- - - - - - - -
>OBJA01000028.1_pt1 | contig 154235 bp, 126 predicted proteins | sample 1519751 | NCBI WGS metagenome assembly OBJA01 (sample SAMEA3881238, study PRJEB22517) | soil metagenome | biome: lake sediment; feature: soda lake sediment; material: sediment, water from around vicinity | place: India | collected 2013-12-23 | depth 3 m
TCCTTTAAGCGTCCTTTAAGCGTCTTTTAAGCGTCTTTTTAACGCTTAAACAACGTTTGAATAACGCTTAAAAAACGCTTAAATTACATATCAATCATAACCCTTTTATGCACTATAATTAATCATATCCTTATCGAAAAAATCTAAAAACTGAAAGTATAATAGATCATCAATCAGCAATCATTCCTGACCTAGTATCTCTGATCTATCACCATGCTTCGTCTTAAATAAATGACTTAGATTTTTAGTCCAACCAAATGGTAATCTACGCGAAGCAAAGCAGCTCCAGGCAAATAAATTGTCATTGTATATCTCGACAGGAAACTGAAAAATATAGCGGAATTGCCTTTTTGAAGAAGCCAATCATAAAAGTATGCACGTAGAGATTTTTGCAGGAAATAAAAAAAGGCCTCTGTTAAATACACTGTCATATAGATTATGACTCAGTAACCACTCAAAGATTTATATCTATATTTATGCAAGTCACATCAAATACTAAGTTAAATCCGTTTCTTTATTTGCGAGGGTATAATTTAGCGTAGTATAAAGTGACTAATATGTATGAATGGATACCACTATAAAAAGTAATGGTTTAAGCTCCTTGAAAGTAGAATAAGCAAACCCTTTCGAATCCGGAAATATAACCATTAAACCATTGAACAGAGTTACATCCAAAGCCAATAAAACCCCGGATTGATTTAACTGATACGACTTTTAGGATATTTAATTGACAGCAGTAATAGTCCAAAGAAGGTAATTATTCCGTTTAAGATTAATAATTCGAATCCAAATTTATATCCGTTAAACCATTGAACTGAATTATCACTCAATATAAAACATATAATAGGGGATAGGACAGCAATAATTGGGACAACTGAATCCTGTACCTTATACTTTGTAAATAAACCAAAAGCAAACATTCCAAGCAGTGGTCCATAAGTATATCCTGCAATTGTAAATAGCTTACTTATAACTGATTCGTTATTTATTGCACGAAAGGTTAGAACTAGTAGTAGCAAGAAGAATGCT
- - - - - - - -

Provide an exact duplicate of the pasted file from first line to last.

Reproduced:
>OBJA01000028.1_pt1 | contig 154235 bp, 126 predicted proteins | sample 1519751 | NCBI WGS metagenome assembly OBJA01 (sample SAMEA3881238, study PRJEB22517) | soil metagenome | biome: lake sediment; feature: soda lake sediment; material: sediment, water from around vicinity | place: India | collected 2013-12-23 | depth 3 m
TCCTTTAAGCGTCCTTTAAGCGTCTTTTAAGCGTCTTTTTAACGCTTAAACAACGTTTGAATAACGCTTAAAAAACGCTTAAATTACATATCAATCATAACCCTTTTATGCACTATAATTAATCATATCCTTATCGAAAAAATCTAAAAACTGAAAGTATAATAGATCATCAATCAGCAATCATTCCTGACCTAGTATCTCTGATCTATCACCATGCTTCGTCTTAAATAAATGACTTAGATTTTTAGTCCAACCAAATGGTAATCTACGCGAAGCAAAGCAGCTCCAGGCAAATAAATTGTCATTGTATATCTCGACAGGAAACTGAAAAATATAGCGGAATTGCCTTTTTGAAGAAGCCAATCATAAAAGTATGCACGTAGAGATTTTTGCAGGAAATAAAAAAAGGCCTCTGTTAAATACACTGTCATATAGATTATGACTCAGTAACCACTCAAAGATTTATATCTATATTTATGCAAGTCACATCAAATACTAAGTTAAATCCGTTTCTTTATTTGCGAGGGTATAATTTAGCGTAGTATAAAGTGACTAATATGTATGAATGGATACCACTATAAAAAGTAATGGTTTAAGCTCCTTGAAAGTAGAATAAGCAAACCCTTTCGAATCCGGAAATATAACCATTAAACCATTGAACAGAGTTACATCCAAAGCCAATAAAACCCCGGATTGATTTAACTGATACGACTTTTAGGATATTTAATTGACAGCAGTAATAGTCCAAAGAAGGTAATTATTCCGTTTAAGATTAATAATTCGAATCCAAATTTATATCCGTTAAACCATTGAACTGAATTATCACTCAATATAAAACATATAATAGGGGATAGGACAGCAATAATTGGGACAACTGAATCCTGTACCTTATACTTTGTAAATAAACCAAAAGCAAACATTCCAAGCAGTGGTCCATAAGTATATCCTGCAATTGTAAATAGCTTACTTATAACTGATTCGTTATTTATTGCACGAAAGGTTAGAACTAGTAGTAGCAAGAAGAATGCT